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Discussion Starter · #1 ·
<p>I was thinking that vaccines in different companies may be cultured in different ways and made differently.  And from what I read elsewhere, it sounds like many countries still have the seperate M M R shots available.</p>
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<p>We will most likely be doing some world travel during my children's childhood and teenage years.  We're going to Japan in the fall and in a few years parts of Europe and who knows where else later on (dh is fascinated with travel).  Right now we don't vaccinate, but there are some vaccines I would consider if my kids hit adolescence with titers showing they do not have immunity.</p>
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<p>I'm wondering if there is a good source to research vaccines available in other countries, who makes them, etc.?  I figure it's something to consider if we choose vaccines later if "safer" ones are available in other countries we might be visiting, or if ones I don't object to morally (i.e. the rubella vaccine in Japan is not cultured using a cell line from an aborted fetus like it is here).</p>
 

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<p>Hm I don;t have links, but the rubella one in Japan is cultured in rabbit cells and is the only one world-wide using moral ingredients. In Europe you can get your hands on monovalent measles (sanofi merieux), rubella (but that is the bad one) and in GB they still have a single mumpsvax I was told (I know that is not available in Germany). All chickenpox ones are morally questionable. The Robert Koch Institut lists all approved vaccines in Germany. I would think that each country's "CDC" lists all approved ones. :) I can tell you that Germany also has monovalent Tetanus shots available and DT shots for kids 7 and older if you don't want pertussis.</p>
 

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Discussion Starter · #4 ·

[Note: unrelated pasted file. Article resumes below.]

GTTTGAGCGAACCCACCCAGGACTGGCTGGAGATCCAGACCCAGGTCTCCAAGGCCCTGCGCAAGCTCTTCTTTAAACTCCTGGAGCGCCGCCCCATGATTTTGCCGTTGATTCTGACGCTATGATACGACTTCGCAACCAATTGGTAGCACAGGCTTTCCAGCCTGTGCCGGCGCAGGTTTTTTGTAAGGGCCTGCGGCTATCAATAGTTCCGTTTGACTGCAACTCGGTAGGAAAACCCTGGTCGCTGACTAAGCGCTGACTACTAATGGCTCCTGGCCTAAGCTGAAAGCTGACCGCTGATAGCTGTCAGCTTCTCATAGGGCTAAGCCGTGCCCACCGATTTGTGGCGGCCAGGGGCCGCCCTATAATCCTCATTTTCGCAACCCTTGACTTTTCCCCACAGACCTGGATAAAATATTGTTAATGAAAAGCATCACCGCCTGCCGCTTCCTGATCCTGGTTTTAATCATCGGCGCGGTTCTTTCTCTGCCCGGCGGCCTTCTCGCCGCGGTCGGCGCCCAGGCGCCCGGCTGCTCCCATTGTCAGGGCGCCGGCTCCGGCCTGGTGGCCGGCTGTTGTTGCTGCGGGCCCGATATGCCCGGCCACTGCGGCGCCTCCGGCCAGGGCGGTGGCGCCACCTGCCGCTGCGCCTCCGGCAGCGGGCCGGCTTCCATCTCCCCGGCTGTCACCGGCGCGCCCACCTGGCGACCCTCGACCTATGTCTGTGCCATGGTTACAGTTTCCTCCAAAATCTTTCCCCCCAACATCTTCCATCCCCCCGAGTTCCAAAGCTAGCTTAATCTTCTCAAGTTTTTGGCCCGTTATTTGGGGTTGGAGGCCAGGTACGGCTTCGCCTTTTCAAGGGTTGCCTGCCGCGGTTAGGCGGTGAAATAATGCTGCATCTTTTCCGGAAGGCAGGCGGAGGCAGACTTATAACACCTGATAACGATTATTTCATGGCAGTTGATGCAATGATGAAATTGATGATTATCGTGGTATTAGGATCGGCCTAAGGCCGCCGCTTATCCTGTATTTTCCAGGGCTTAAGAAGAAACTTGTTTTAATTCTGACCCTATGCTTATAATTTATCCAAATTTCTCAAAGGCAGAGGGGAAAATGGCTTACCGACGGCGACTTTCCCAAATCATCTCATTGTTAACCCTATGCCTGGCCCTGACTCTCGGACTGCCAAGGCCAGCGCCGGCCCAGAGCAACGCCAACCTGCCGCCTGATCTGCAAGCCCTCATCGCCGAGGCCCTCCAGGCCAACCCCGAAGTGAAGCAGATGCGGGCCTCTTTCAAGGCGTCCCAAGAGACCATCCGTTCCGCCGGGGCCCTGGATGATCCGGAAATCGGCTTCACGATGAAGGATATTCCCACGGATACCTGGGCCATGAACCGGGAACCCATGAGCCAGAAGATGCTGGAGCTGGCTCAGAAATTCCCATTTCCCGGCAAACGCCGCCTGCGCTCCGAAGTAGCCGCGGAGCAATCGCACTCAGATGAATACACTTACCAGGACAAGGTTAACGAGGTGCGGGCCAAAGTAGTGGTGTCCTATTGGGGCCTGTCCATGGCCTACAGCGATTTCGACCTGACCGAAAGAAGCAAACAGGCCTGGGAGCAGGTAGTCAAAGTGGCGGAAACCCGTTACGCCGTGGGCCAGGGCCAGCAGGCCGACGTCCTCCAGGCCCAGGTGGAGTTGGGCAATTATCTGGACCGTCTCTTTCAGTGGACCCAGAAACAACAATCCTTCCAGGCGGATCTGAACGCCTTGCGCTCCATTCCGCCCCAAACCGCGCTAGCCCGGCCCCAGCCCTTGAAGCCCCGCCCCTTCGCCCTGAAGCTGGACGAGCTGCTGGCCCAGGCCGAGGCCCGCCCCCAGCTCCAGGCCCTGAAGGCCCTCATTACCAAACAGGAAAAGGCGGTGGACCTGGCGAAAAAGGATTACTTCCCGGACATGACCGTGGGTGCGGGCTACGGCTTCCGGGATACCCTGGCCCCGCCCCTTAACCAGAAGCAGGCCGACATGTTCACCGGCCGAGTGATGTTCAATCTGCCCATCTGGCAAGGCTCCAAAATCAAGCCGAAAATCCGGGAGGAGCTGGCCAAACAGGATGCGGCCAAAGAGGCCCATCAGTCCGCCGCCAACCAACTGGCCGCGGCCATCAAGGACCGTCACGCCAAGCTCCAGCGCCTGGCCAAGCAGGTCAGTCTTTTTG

<br><br><div class="quote-container"><span>Quote:</span>
<div class="quote-block">Originally Posted by <strong>miriam</strong> <a href="/community/t/1346179/vaccines-in-other-countries#post_16892341"><img alt="View Post" class="inlineimg" src="/community/img/forum/go_quote.gif" style=""></a><br><br><p>My unvaxed children have been to Japan, Thailand, and all of Europe.  </p>
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<p>My BIL has been to India and Nepal; he was required by the UN to get the yellow fever vax for the job. </p>
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<p>Just be careful of the water and you should be fine.</p>
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<p>Europe:  <a href="http://ecdc.europa.eu/EN/ACTIVITIES/SURVEILLANCE/EUVAC/Pages/index.aspx" target="_blank">http://ecdc.europa.eu/EN/ACTIVITIES/SURVEILLANCE/EUVAC/Pages/index.aspx</a></p>
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I'm not actually worried about traveling with unvaxed kids, I'm more wondering if there are better vaxes out there than there are in the states.</p>
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<p>Well , in Germany ( my home country ) , you can get the single vaccines , if you choose to . Like only tetanus , only polio , etc . </p>
<p>Ingredient wise , I am not too sure exactly , what´s in them , but the standard of safety is very high in Germany , so approved vaccines are quite safe  </p>
 

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<p>I'm not sure of the details in the UK, but I assume you can find them on the NHS website (<a href="http://www.nhs.uk/planners/vaccinations/pages/landing.aspx" target="_blank">Vaccination page</a>). Main difference in my experience (moved with 18 month old from US to UK, and had a second here in UK) is that kids here get a Meningitus vaccine not commonly offered in the US, and there is no standard way to get chicken pox vaccine. </p>
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<p>Our standard of safety is also very high, and there are different pressures on a social medicine system than the US insurance/profit based system. So the vaccine choices offered by the NHS I feel sure are not to do with giving profit to "big-pharma" but may have more of a wider social benefit cost-benefit analysis to them than worrying about giving individuals a lot of choice. </p>
 
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